November 06th, 2013
#kindawesome Q+A with Bicycle Film Festival founder Brendt Barbur
By KIND Editor
Here at KIND HQ, some of us commute by bike to the office–we know that its easy and fun to be kind to your body and the environment by biking! We introduced some great stories earlier this year from the bike community and are excited by our ongoing partnership with the Bicycle Film Festival. We recently got to spend some time with the festival founder Brendt Barbur as he sped through the streets of New York City. Watch the video, share this #kindawesome bike story and read on to learn more about Brendt’s take on the growing global bike culture.
Stay tuned for a special #kindawesome project we’re launching in Chicago to help promote small acts of kindness. And catch us in Chicago at the upcoming Bicycle Film Festival, November 21-24!
KIND: What are some unexpected successes of the BFF?
Brendt Barbur: I love the DIY spirit that is integral to the culture. It does things like inspire a fashion editor who went to the first festival in Tokyo to start her own bike magazine. BFF inspires people worldwide to bike. I never thought that 13 years later we would be in 60 cities.
What is an example of a city with a flourishing bike culture?
London is the best example of a city progressing—from infrastructure, education, culture, art and institutional support. In London, cycling is a major necessity. The tube is at its max. The city center was closed to traffic so the presence of bicycles became more evident.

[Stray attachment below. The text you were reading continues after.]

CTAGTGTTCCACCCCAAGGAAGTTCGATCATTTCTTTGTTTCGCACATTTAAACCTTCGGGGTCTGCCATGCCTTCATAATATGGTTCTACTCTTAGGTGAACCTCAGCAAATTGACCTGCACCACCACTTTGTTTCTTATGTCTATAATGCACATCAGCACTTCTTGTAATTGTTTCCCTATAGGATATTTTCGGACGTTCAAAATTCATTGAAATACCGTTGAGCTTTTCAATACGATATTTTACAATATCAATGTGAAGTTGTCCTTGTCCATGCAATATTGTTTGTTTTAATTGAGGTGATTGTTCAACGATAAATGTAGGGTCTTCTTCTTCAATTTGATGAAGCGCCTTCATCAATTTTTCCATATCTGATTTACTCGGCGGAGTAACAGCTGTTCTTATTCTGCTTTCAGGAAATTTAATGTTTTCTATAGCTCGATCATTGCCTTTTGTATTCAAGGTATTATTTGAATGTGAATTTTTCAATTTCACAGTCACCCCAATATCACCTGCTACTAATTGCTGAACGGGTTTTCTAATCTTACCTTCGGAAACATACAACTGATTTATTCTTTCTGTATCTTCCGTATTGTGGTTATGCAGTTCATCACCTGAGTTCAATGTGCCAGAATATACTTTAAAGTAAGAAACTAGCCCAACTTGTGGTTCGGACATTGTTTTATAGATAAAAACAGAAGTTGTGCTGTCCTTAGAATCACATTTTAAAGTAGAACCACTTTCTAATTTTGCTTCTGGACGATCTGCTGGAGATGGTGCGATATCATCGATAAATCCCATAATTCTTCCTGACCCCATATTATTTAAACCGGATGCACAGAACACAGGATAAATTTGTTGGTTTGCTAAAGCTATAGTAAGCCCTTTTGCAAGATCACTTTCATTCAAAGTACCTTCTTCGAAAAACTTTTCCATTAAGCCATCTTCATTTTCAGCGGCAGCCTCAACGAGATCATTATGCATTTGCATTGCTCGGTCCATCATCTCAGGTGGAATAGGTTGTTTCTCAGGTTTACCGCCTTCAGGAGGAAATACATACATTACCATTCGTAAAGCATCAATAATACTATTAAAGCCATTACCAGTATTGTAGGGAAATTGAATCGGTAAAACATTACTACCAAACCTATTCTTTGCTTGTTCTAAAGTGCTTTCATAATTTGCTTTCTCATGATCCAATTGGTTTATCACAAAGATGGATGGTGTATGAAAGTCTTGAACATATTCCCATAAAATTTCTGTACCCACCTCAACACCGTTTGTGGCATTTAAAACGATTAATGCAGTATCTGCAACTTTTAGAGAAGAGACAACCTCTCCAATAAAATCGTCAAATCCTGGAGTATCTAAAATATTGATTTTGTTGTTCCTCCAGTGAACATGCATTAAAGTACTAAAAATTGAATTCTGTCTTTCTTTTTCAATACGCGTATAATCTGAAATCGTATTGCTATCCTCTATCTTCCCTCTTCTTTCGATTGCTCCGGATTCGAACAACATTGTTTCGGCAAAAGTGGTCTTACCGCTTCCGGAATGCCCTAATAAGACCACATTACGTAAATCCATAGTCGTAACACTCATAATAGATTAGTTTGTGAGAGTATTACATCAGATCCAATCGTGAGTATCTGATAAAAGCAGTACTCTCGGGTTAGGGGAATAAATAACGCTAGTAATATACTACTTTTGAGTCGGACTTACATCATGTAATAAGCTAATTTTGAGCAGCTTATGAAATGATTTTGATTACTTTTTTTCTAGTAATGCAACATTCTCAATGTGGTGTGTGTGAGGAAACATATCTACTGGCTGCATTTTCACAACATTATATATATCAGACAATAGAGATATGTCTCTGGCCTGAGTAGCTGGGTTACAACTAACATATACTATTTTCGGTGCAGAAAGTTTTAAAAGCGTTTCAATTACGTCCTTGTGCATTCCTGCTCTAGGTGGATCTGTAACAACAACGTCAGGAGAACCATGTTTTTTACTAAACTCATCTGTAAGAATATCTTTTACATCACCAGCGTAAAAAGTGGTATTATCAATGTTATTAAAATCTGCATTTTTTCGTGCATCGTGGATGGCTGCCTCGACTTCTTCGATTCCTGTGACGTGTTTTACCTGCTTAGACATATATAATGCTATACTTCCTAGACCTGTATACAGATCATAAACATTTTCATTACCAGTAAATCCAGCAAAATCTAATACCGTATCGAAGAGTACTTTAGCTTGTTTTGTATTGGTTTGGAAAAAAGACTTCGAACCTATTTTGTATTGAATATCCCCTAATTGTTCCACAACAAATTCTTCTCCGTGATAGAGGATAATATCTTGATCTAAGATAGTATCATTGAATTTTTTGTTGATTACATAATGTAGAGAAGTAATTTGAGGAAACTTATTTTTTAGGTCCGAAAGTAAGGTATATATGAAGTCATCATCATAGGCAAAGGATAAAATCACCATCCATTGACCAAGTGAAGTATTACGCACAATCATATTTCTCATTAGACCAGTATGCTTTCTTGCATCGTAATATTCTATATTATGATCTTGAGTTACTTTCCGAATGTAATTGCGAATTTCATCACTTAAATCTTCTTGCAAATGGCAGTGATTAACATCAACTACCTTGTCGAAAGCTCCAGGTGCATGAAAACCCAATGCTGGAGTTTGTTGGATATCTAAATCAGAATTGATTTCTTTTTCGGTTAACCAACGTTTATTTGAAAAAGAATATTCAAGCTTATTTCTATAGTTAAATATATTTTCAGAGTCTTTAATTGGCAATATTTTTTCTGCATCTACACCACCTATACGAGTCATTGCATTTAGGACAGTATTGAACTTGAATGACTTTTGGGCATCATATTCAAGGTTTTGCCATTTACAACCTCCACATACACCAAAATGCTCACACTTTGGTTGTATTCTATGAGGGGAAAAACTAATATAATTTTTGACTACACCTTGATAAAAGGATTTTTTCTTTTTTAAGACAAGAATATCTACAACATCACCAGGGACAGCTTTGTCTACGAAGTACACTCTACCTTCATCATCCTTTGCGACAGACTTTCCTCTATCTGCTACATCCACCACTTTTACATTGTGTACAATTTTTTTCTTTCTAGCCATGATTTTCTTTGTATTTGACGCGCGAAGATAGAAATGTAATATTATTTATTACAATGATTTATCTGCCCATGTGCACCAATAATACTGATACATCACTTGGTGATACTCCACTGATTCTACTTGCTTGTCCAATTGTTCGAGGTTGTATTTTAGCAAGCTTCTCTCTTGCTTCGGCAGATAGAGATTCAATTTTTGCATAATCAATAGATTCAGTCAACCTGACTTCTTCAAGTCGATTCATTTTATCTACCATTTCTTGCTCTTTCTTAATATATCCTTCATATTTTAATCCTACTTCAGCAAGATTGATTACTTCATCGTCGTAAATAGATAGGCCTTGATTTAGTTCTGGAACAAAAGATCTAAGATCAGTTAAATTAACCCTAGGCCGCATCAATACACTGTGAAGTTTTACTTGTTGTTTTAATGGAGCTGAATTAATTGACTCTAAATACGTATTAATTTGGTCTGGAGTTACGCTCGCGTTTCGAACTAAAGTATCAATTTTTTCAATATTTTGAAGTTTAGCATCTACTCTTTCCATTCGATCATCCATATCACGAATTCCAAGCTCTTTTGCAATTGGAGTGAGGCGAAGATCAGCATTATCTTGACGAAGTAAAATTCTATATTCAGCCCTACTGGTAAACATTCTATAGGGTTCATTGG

We’ve been working in London for ten years now. We work with different institutions like Central Saint Martins design program to come up with working solutions for bike culture like bicycle theft. We found that when there were kiosks in the street, there was less bicycle theft. We reached out to find a way to engage folks from different backgrounds around bicycles like fashion, design and social design.
Which city would you like to see BFF in the future?
Accra, Ghana. There is a lot of interest in bicycle projects there and we featured a few movies from this area in the BFF. The organization, Bikes not Bombs, sends crates of bicycles to Ghana using the bicycle as a vehicle for social change. There is a need for bicycles because people walk long distances and cannot afford motorized transportation. The organization developed the infrastructure to get more bicycles into Ghana. It’s smartly done.
What is next for the BFF?
We are producing a feature documentary titled “The Commentator.” The main subject is acclaimed filmmaker Jørgen Leth who directed “A Sunday in Hell” (1976) about a race called the Paris Roubaix. It changed the way sports commentaries were filmed. He is a prolific filmmaker who loves cycling, art and film and he is a regular commentator for the Tour de France and the Paris Roubaix.
Years later we return to the Paris Roubaix with a 35-person crew, 17 cameras, documentary filmmaker Albert Maysles and cameramen Stefan Ruiz, Brain Vernor and Patrick Trefz. We follow Leth through commentating and capture the contemporary pro racers. It’s the first film I have directed.
What is your favorite route in NYC?
Over the bridges to Brooklyn.
What does the bicycle represent to you?